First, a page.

U.S. Economic Growth Pared to 1.8%

A 7.9% cut in federal government spending, and a 3.3% cut in spending by local authorities, were factors in the slowdown.

As governments slashed spending, growth slowed sharply in the first quarter to a 1.8%, the Commerce Department said on April 28.

After the growth hummed at a 3.1% pace in the fourth quarter of 2010, the department's first estimate for the January-March period showed weakness in the recovery from the 2008-2009 recession.

A 7.9% cut in federal government spending, and a 3.3% cut in spending by local authorities, were factors in the slowdown.

Also contributing was the sharp rise in fuel and food commodity prices, which slowed personal consumption growth to 2.7% from a 4% pace in the previous quarter.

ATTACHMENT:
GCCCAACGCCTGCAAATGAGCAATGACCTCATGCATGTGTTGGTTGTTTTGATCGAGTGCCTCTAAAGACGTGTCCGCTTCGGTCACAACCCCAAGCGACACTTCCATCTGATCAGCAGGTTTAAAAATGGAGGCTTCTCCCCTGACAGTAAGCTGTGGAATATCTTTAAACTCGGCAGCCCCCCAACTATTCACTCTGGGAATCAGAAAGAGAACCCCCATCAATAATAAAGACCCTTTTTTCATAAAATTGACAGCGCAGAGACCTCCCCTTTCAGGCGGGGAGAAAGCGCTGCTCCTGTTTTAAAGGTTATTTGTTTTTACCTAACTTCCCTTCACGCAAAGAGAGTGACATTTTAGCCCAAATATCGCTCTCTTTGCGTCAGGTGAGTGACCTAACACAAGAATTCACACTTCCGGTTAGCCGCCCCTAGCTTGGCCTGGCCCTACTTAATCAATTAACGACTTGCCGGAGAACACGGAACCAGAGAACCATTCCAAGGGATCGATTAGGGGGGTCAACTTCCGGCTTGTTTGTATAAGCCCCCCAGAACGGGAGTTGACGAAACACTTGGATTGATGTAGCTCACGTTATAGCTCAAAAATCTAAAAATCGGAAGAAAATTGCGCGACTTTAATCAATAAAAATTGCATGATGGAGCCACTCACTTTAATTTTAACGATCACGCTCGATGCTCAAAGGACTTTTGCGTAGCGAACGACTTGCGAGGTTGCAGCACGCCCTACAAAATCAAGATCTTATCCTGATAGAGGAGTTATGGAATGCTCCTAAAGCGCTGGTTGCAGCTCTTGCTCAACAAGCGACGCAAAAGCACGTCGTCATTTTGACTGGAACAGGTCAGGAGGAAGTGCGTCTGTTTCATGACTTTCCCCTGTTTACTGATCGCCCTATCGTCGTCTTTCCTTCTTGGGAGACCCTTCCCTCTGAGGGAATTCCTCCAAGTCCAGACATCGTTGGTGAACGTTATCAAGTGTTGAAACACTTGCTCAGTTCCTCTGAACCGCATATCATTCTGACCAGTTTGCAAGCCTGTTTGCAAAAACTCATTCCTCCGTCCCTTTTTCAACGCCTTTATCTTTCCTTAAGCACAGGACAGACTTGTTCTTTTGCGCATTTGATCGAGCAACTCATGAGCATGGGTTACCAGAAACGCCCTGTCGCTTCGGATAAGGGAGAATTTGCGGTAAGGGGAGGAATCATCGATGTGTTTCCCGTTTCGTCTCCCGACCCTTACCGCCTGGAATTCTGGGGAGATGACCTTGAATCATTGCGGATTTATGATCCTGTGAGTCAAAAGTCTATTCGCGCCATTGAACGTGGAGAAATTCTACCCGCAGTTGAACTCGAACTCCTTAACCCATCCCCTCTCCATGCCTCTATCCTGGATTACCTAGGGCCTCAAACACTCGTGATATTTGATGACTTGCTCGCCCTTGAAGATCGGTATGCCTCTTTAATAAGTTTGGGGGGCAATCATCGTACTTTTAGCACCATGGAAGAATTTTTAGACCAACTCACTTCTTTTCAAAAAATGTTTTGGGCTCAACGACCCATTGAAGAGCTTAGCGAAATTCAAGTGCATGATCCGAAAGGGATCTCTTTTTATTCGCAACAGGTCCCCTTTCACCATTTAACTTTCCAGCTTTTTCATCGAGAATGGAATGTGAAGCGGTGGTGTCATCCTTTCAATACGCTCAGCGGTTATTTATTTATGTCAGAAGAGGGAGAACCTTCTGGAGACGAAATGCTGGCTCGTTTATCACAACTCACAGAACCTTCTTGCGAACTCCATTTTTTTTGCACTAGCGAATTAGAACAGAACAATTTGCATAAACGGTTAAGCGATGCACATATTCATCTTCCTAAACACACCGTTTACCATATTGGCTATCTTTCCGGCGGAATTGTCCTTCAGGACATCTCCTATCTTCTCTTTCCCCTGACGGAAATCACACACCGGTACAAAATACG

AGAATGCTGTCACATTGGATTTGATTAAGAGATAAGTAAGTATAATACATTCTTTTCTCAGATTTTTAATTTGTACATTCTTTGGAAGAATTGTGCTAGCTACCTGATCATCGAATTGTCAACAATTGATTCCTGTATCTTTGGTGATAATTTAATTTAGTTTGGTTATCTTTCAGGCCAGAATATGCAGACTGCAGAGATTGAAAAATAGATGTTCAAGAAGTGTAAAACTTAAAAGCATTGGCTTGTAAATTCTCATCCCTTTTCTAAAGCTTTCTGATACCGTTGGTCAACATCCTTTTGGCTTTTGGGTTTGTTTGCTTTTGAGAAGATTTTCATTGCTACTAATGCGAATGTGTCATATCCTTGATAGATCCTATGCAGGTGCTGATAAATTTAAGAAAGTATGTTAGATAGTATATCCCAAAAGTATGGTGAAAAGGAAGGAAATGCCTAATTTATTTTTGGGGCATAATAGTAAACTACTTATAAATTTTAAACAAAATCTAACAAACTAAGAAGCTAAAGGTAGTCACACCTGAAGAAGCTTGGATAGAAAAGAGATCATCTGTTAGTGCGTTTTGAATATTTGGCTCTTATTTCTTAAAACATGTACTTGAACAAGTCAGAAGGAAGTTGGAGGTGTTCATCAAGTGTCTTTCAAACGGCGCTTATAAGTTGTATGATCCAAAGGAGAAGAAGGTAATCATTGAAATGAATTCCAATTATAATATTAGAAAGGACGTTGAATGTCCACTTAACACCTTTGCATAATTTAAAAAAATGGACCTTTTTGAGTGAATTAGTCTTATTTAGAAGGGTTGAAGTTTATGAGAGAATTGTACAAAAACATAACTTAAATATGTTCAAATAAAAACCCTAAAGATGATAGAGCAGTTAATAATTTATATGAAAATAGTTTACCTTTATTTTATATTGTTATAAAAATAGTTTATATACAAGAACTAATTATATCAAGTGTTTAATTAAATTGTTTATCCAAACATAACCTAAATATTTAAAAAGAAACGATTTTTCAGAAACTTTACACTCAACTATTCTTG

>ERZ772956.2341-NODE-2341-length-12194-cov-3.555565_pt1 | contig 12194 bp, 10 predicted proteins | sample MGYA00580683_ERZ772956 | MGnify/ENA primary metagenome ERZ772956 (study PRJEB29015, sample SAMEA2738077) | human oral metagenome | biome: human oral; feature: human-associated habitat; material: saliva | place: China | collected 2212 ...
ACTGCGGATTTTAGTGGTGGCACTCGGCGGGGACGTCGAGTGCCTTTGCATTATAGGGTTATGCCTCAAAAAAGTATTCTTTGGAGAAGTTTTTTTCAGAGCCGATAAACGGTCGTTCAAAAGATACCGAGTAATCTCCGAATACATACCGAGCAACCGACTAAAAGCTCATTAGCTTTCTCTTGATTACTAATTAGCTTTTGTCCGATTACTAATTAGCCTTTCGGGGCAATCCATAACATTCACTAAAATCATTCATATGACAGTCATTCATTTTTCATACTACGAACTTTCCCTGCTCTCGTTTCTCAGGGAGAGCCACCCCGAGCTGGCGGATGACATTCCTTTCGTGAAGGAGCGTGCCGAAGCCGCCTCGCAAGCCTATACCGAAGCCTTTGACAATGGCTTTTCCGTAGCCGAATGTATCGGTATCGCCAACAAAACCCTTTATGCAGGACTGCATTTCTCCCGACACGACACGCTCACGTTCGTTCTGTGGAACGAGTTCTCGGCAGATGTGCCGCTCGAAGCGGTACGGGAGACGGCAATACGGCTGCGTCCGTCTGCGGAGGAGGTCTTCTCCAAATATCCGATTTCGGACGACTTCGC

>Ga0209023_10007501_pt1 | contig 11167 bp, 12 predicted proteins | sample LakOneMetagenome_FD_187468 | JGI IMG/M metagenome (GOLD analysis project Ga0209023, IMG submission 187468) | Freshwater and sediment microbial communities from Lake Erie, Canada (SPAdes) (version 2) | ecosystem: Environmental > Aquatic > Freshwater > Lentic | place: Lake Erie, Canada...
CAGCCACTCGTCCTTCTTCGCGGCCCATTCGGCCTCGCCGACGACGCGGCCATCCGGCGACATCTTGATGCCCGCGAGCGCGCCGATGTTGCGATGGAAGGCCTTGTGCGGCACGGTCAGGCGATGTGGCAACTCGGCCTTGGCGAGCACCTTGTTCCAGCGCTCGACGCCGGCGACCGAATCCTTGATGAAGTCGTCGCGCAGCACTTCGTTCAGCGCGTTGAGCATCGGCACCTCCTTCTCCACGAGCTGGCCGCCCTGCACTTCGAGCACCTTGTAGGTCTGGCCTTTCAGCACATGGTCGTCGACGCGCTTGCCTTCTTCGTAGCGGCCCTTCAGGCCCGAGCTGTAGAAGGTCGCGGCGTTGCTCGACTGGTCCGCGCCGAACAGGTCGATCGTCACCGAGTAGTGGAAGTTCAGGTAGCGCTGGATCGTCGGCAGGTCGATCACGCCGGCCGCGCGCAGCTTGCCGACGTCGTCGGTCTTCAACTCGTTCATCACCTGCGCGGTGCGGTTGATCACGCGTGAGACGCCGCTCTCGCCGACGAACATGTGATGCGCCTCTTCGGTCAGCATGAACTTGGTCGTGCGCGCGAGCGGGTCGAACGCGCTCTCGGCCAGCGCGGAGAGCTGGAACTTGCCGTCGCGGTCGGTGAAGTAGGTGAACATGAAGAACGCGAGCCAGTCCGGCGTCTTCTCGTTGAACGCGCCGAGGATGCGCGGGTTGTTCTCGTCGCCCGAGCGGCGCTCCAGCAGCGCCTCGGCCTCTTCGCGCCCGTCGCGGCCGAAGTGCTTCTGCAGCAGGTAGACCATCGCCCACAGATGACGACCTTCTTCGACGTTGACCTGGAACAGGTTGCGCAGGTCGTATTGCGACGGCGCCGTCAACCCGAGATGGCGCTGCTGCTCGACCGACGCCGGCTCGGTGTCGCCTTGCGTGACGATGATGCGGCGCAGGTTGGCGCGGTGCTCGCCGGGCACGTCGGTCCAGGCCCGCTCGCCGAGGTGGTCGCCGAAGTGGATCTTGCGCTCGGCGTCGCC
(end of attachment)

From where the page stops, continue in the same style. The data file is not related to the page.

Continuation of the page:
But, with the recovery feeble and the jobless rate at a still-high 8.8%, Americans also saved more in the quarter, putting away a significant chunk of the period's 8.3% rise in income that came from a temporary cut in payroll taxes granted by the government.

The growth estimate was called an "advance" figure, and the Commerce Department will update and revise the figure over the next two months. But it was in line with economists' estimates of 1.8%.

On April 27 the Federal Reserve lowered its growth estimate for the whole year to 3.1%-3.3%, from its January projection of 3.4%-3.9%.

Copyright Agence France-Presse, 2011

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